La Houille Blanche
Number 7-8, Novembre 1981
|Page(s)||479 - 485|
|Published online||01 December 2009|
Télémesure hydrologique par réseau téléphonique commuté
Hydrological telemeasurement using a public telephone system
Professeur au Département de Génie Rural de l'Université Catholique de Louvain, Belgique
2 Ingénieur Principal des Ponts et Chaussées, Chef de Service au Service d'Etudes Hydrologiques du Ministère des Travaux Publics, Belgique
In Belgium, the public telephone system is used for transmission of analogical facts. This telemeasurement system, developped by the Agricultural Engineering Department of the Catholic University of Louvain, is presently operational in four administrations, among which the hydrological Study Service of the Ministry of Public Works. The system is composed of automatic receiving machines which, on receipt of a call, transmit on the telephone line analogical information (pure frequencies of 600-800 Hz) corresponding either to measurements at the time of the call or to measurements reflecting the history of a phenomenon (last 10 timed values). These receivers require no local power. At the call centre, a central set, managed by a microprocessor, enables calls to be sent out (automatically or manually); can receive and measure the analogical data received from the automatic receivers ; and process this data in order to transform it into directly useable values and transfer it all to a mass memory. The receivers are compatible with ail analogical or digital receivers. The information is returned to a precision of around 0.1 %. To date, 8 microprocessor calling sets and more than 200 field sets are in use on a permanent basis in Belgium. More specifically, the Hydrological Study Service has equipped its measurement network with 65 telelimnimetres and 15 pluviographs. Thanks to this network, the HSS was able to follow, in actual time, the exceptional increase in the level of the waters of the Meuse on 20th and 21st July 1980. The availability in real time of the level and rainfall measurements enabled the duty officer to foresee the evolution of the rising level and to take the necessary precautions. During this difficult and critical time, the percentage of accurate data received by the HSS was 92 % and this in spite of the fact that this was in the face of disaster.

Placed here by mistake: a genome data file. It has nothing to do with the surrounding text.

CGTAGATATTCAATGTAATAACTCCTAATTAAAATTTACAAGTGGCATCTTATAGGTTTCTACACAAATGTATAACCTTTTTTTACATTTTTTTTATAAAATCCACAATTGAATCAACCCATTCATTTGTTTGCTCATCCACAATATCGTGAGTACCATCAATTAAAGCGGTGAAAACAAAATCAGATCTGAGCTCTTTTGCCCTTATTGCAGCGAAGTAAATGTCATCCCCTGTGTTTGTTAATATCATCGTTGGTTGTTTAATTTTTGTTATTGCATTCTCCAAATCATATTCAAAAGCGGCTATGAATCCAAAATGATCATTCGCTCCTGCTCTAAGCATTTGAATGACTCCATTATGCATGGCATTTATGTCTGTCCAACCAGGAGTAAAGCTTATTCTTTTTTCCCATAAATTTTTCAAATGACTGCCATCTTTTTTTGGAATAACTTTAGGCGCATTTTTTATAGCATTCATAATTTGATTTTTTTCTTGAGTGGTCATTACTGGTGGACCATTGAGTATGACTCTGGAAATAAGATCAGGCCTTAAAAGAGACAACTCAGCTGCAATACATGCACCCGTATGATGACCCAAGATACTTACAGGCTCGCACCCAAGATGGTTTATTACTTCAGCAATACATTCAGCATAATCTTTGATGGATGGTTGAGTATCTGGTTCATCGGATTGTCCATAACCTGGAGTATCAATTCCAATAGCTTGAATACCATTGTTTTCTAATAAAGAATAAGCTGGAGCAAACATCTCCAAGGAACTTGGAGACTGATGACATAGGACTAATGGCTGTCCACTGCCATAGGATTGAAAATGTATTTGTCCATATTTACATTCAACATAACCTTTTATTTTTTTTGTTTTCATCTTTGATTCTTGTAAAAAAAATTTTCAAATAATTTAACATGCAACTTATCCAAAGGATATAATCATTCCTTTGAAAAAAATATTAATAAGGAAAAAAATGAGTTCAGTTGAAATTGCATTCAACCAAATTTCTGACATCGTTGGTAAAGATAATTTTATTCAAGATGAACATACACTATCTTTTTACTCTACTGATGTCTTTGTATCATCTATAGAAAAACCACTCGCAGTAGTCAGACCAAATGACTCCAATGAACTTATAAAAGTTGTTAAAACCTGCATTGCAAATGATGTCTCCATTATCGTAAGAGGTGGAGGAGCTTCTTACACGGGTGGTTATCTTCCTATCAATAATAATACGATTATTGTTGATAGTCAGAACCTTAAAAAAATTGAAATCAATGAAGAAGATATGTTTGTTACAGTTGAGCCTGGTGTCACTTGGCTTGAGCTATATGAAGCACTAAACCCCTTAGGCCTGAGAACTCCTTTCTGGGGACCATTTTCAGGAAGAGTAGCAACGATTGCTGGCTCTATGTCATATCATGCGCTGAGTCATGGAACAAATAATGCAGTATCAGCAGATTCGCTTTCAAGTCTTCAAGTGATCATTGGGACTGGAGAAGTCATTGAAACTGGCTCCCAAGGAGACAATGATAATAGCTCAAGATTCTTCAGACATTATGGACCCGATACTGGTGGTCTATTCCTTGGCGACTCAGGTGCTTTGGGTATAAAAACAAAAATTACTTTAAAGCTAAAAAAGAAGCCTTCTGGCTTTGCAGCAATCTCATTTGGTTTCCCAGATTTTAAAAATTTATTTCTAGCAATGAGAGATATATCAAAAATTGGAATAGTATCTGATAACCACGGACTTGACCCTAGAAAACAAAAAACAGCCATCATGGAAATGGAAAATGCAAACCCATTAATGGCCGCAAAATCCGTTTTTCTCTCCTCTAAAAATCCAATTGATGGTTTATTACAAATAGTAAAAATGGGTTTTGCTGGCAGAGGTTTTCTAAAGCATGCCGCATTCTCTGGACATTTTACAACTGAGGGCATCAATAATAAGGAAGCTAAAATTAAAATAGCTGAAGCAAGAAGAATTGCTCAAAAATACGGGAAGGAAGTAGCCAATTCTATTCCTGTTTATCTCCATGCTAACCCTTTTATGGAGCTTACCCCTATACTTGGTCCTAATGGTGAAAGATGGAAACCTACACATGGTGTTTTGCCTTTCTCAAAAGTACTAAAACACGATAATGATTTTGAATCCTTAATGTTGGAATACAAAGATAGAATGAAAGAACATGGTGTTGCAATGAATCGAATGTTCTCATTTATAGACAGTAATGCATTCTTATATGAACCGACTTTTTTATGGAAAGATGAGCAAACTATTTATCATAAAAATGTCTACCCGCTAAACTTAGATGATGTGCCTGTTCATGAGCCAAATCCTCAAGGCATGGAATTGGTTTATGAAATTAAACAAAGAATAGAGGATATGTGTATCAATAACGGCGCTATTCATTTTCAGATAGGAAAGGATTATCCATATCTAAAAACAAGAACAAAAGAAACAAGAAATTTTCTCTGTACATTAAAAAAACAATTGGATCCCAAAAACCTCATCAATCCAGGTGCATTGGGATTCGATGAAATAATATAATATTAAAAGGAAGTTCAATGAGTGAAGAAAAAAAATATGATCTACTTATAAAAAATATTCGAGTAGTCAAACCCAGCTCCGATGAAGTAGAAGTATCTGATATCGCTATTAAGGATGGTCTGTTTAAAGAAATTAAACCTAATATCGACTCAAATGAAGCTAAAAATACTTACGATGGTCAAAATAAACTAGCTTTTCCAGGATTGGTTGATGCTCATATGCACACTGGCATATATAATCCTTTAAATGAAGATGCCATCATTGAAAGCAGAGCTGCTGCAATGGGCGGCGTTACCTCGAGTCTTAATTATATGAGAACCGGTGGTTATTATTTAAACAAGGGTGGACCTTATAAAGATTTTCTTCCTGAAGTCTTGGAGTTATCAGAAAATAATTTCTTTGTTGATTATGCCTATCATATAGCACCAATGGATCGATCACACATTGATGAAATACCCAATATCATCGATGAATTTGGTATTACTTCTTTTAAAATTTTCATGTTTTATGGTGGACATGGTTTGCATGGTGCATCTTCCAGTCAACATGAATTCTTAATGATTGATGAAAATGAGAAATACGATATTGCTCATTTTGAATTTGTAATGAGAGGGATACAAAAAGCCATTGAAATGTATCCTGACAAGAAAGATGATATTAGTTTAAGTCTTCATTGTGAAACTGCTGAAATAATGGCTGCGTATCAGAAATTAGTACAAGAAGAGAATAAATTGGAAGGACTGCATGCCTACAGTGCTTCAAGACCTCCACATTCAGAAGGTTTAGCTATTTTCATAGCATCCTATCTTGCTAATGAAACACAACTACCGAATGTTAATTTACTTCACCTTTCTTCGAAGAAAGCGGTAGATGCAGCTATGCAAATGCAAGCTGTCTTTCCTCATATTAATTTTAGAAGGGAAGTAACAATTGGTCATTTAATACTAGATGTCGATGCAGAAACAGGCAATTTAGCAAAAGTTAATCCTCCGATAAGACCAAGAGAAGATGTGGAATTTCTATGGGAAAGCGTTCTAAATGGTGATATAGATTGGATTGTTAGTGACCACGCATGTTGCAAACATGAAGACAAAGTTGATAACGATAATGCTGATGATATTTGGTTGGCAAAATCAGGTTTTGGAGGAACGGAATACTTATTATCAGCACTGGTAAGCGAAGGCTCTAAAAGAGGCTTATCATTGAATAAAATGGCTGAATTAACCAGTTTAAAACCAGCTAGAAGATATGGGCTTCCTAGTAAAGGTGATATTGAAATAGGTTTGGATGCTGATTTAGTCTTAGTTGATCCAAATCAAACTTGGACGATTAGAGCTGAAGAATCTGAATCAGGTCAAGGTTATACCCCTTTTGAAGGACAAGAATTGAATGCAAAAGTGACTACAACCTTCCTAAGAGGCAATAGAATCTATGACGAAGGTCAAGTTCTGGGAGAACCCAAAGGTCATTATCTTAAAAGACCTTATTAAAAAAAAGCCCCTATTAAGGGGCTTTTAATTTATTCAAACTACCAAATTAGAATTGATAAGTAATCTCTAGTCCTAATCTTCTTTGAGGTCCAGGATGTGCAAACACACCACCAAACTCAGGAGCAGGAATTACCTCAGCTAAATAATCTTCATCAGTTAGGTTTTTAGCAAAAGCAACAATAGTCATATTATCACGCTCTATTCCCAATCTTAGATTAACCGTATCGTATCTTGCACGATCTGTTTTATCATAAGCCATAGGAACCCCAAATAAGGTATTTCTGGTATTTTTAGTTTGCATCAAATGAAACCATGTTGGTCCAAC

© Société Hydrotechnique de France, 1981
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